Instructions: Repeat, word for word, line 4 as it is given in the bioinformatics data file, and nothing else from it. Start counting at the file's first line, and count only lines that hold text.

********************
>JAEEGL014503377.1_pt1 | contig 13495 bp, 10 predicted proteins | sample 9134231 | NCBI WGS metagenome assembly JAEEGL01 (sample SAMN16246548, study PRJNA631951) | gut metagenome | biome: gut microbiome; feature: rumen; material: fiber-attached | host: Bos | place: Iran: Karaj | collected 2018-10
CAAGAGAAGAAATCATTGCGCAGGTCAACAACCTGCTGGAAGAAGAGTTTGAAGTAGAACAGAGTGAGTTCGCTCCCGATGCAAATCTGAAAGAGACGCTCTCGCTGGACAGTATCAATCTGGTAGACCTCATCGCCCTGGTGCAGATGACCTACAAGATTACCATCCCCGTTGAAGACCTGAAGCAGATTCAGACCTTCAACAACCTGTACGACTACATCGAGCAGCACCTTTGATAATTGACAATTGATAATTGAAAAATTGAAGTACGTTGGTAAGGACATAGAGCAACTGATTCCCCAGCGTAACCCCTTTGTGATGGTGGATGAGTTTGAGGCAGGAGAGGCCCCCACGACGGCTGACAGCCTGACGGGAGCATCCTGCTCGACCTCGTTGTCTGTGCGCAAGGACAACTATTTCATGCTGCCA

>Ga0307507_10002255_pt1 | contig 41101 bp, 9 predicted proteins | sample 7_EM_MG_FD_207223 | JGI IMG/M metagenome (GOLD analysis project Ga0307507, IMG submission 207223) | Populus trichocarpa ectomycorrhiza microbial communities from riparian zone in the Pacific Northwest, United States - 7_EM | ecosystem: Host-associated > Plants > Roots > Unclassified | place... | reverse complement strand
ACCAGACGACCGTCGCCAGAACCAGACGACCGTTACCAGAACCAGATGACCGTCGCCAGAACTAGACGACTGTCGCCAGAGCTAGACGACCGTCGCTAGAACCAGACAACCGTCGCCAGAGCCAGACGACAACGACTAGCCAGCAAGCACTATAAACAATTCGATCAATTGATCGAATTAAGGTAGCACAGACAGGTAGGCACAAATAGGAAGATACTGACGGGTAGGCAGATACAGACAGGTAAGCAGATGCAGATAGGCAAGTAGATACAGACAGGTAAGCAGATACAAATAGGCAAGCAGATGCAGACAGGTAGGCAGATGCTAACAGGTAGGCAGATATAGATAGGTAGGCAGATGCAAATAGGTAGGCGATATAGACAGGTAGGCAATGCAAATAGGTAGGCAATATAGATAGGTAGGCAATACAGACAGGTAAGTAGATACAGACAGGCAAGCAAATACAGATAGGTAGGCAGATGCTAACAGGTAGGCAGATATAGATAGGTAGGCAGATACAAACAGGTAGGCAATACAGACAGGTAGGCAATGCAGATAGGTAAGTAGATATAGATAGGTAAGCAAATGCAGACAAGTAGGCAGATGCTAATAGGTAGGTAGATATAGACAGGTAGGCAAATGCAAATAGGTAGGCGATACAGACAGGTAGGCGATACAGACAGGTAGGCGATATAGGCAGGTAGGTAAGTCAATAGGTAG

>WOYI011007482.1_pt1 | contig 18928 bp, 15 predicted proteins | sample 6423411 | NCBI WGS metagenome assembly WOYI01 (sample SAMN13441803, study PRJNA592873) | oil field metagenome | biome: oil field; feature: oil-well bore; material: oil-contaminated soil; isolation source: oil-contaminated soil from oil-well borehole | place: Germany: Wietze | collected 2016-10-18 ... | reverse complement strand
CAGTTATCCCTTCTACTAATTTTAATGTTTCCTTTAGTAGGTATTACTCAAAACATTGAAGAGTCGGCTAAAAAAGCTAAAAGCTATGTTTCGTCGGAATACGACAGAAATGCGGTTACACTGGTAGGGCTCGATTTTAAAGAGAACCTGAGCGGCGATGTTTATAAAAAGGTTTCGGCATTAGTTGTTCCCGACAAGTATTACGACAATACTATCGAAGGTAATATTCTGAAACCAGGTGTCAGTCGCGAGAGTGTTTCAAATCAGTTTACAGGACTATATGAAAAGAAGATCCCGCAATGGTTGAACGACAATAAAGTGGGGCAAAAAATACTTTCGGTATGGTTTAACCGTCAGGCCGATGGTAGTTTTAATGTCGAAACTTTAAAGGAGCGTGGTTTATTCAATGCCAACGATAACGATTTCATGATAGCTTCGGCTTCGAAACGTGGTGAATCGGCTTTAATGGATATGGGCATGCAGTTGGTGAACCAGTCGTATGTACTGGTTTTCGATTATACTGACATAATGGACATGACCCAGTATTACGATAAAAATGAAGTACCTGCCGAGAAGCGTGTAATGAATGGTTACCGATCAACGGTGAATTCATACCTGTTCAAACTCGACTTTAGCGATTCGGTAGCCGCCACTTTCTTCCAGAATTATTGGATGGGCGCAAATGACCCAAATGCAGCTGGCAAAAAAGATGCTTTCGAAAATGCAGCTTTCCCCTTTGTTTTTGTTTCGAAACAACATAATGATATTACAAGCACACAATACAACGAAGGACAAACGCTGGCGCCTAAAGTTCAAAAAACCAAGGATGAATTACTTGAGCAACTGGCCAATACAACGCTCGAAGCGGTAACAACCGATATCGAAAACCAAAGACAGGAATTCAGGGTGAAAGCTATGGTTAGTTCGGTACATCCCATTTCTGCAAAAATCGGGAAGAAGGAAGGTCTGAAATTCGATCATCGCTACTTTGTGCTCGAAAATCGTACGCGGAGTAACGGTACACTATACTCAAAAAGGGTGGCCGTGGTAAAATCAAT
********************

ACCAGACGACCGTCGCCAGAACCAGACGACCGTTACCAGAACCAGATGACCGTCGCCAGAACTAGACGACTGTCGCCAGAGCTAGACGACCGTCGCTAGAACCAGACAACCGTCGCCAGAGCCAGACGACAACGACTAGCCAGCAAGCACTATAAACAATTCGATCAATTGATCGAATTAAGGTAGCACAGACAGGTAGGCACAAATAGGAAGATACTGACGGGTAGGCAGATACAGACAGGTAAGCAGATGCAGATAGGCAAGTAGATACAGACAGGTAAGCAGATACAAATAGGCAAGCAGATGCAGACAGGTAGGCAGATGCTAACAGGTAGGCAGATATAGATAGGTAGGCAGATGCAAATAGGTAGGCGATATAGACAGGTAGGCAATGCAAATAGGTAGGCAATATAGATAGGTAGGCAATACAGACAGGTAAGTAGATACAGACAGGCAAGCAAATACAGATAGGTAGGCAGATGCTAACAGGTAGGCAGATATAGATAGGTAGGCAGATACAAACAGGTAGGCAATACAGACAGGTAGGCAATGCAGATAGGTAAGTAGATATAGATAGGTAAGCAAATGCAGACAAGTAGGCAGATGCTAATAGGTAGGTAGATATAGACAGGTAGGCAAATGCAAATAGGTAGGCGATACAGACAGGTAGGCGATACAGACAGGTAGGCGATATAGGCAGGTAGGTAAGTCAATAGGTAG